A Colossal Mistake with Dribbling Drills (For Every Coach)

Here is a very common mistake when it comes to choosing dribbling drills for practice or workouts. And the results can be colossal if not remedied as soon as possible.

This can lead to more ball handling turnovers and ineffective dribble moves!

This mistake is near and dear to my heart…

As a player, I made this mistake. As a coach, I made this mistake at the beginning of my career.

(We also have recommended solutions, tips, and drills below.)

The mistake is...

Spending way too much time on stationary dribbling drills!

For example, take these stationary 2-1-0 Dribbling Drills.

These drills are great for beginners. They help you improve technical aspects of dribbling the basketball. And they have a logical progression that gradually gets more difficult.

You might even use them as a warm up with more advanced players.

However, you definitely need to spend the majority of your court time on…

Dribbling on the move and dribbling against defensive pressure… even with beginners.

Here’s why...

When dribbling during the game, you are mostly on the move so you need to practice this way. It’s not the exact same skill as dribbling stationary. The technical aspects of dribbling actually change.

  • Your hand position on the ball changes.
  • The angle of the release to the floor changes.
  • The angle that the ball comes up from the floor changes and so on...
  • You add an additional element of coordination with your lower body moving as your dribble.

It’s just different, so you need to spend most of your time dribbling on the move.

And the ability to dribble the ball is rather useless, unless you know when and how to use certain moves and skills against defenders.

Every single move requires an action based on the defender’s position and reaction.

The longer I’ve coached, the more I’ve incorporated game-based drills with defenders into practices and workouts.

Here are examples of that:

Now, as a youth coach working with beginners, you might be wondering…

Well, my players can barely dribble, how am I supposed to add defenders? They’d never make it down the court.

So here’s a simple solution...

When using defenders in your ball handling drills, spend half of the time playing 1v1. However, the defender can’t use their hands. This accomplishes two things.

1 - It gets the offensive player accustomed to dribbling with a defender present.

2 - The defense has to get used to moving their feet with reaching.

Then after that, you simply progress to playing 1v1 live. The defender can steal the ball at any time.

Now, you get the best of both worlds. Your players get some success then they also get challenged and pushed to failure.

Now here’s another thing you should do… from the youth to professional level...

You should also implement dribbling drills with multiple defenders and offensive players. Players need to learn how to dribble the ball against pressure while surveying the floor for open teammates!

And they also have to learn how to quickly transition from a dribble to a pass.

You can simply play 2v2, 3v3, or 4v4 with full court defensive pressure.

For younger players, you might do 3v2, 4v2, and 4v3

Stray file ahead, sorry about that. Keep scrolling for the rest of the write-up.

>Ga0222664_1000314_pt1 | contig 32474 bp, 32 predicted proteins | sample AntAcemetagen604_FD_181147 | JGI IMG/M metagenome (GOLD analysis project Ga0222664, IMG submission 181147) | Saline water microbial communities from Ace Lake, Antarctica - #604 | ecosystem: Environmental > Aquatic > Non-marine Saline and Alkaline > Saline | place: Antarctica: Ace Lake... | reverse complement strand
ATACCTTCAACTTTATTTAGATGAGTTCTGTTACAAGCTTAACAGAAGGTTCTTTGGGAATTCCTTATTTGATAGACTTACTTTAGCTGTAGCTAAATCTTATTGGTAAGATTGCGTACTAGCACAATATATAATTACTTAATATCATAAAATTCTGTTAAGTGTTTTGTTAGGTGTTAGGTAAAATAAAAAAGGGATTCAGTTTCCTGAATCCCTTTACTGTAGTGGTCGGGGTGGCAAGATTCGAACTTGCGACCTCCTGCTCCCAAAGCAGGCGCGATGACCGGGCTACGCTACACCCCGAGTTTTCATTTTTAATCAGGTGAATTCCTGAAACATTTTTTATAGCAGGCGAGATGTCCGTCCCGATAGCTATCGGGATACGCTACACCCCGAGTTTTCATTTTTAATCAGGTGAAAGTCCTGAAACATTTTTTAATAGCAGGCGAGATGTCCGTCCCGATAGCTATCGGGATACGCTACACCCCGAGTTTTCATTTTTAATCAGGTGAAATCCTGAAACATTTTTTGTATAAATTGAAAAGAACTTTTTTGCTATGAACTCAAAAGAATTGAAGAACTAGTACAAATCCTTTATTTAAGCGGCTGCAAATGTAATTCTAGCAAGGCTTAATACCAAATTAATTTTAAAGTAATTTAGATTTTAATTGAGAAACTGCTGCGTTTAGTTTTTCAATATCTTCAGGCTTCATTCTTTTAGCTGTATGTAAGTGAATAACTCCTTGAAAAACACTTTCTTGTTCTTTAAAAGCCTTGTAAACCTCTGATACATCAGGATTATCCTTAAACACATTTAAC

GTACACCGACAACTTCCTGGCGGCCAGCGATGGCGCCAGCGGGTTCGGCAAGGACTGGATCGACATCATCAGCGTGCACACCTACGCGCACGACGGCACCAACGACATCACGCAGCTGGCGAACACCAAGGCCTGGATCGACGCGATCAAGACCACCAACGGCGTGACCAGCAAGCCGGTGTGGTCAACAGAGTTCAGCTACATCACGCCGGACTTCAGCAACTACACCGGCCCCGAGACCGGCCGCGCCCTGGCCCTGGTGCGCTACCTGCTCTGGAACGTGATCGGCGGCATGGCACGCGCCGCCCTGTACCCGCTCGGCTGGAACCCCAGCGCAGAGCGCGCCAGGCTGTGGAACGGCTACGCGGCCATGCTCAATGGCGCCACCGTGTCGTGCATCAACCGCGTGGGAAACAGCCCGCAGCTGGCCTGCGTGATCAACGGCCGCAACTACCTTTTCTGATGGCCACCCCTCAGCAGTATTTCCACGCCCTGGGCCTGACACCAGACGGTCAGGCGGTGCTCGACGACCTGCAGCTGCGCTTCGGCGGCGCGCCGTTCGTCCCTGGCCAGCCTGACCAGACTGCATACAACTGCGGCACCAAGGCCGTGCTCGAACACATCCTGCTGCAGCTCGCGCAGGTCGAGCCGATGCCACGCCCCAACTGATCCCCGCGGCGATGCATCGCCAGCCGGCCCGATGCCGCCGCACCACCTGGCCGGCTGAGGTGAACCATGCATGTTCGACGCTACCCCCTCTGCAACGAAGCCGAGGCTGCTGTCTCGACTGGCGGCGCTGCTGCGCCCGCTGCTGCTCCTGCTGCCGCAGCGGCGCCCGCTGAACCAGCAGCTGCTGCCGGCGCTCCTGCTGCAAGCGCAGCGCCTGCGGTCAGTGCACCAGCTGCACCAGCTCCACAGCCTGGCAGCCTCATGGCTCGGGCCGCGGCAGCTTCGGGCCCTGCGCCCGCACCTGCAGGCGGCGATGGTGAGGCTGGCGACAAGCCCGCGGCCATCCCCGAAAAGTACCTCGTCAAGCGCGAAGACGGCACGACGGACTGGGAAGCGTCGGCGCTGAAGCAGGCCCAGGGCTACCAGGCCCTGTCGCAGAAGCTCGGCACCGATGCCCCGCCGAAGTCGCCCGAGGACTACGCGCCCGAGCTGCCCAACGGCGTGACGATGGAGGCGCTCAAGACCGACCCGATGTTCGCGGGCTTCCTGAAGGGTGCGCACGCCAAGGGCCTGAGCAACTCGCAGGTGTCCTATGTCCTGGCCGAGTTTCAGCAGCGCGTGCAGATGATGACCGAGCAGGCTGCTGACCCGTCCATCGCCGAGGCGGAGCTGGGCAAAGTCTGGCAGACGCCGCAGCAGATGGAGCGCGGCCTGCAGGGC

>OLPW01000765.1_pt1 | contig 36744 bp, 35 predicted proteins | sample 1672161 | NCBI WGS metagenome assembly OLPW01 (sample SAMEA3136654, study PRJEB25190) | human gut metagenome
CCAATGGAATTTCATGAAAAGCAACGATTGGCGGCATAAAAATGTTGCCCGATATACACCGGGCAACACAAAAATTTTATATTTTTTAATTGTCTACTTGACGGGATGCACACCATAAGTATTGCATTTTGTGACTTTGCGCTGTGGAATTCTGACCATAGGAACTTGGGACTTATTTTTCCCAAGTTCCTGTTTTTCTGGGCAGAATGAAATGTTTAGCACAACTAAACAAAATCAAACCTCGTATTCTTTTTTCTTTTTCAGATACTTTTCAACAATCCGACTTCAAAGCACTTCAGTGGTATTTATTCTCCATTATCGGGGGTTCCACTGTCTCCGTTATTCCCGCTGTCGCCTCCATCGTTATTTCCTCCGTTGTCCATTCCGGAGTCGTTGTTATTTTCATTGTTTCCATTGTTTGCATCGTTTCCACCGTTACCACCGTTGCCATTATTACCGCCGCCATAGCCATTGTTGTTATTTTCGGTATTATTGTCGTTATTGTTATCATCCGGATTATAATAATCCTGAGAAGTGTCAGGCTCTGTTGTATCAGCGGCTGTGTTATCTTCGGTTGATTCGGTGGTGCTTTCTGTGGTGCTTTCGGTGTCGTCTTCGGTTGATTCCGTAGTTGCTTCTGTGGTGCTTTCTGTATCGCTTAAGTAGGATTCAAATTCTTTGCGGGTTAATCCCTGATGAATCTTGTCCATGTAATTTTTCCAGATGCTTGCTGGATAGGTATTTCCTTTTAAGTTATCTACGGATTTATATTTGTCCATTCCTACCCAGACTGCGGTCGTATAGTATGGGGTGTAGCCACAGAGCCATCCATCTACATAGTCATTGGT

To add more challenge, you can start with 1v2 full court. Then you simply add more offensive and defensive players. So it turns into 2v3 and 3v4.

To quickly review:

  • Don’t spend too much time on stationary dribbling drills even with beginners. If you can, do this before you get court time… in a hallway or on the sideline somewhere.

  • Try to spend all of your court time allocated for dribbling with drills on the move. The technical aspects are slightly different when dribbling on the move.

  • Spend most of your practice time dribbling against defensive pressure. With high school, college, and pro teams, you might spend all of your time doing this.

  • Youth coaches working with beginners can spend half of their time using dribbling drills against pressure where the defense can’t use their hands to steal the ball.

  • Incorporate drills that incorporate passing out of the dribble.

Well, I hope these tips help when you develop better ball handling for you or your team!

Related Resource: Sanderson's Game-Based Training System - 50 Drills & Games for Groups of 2 to 4 Players



What do you think? Let us know by leaving your comments, suggestions, and questions...




Comments

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Daniel says:
12/2/2019 at 12:27:10 AM

Timely and good advice.
My 4th grade boys start practicing this week.

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Keith says:
10/23/2019 at 6:36:17 PM

Thanks for sharing.

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V. M. Premkumar says:
10/23/2019 at 3:50:49 AM

Very usefull tips. I tried it in our practice and found that effective.

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Mike Burke says:
10/22/2019 at 1:17:17 PM

I would like your free shooting guide

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  1 reply  

Jeff Haefner says:
10/23/2019 at 12:20:09 PM

You can get the free guide emailed to you by signing up here:
https://www.breakthroughbasketball.com/lg/shootingworkout1.html

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Brylee says:
10/22/2019 at 12:42:57 PM

I really like watching these videos

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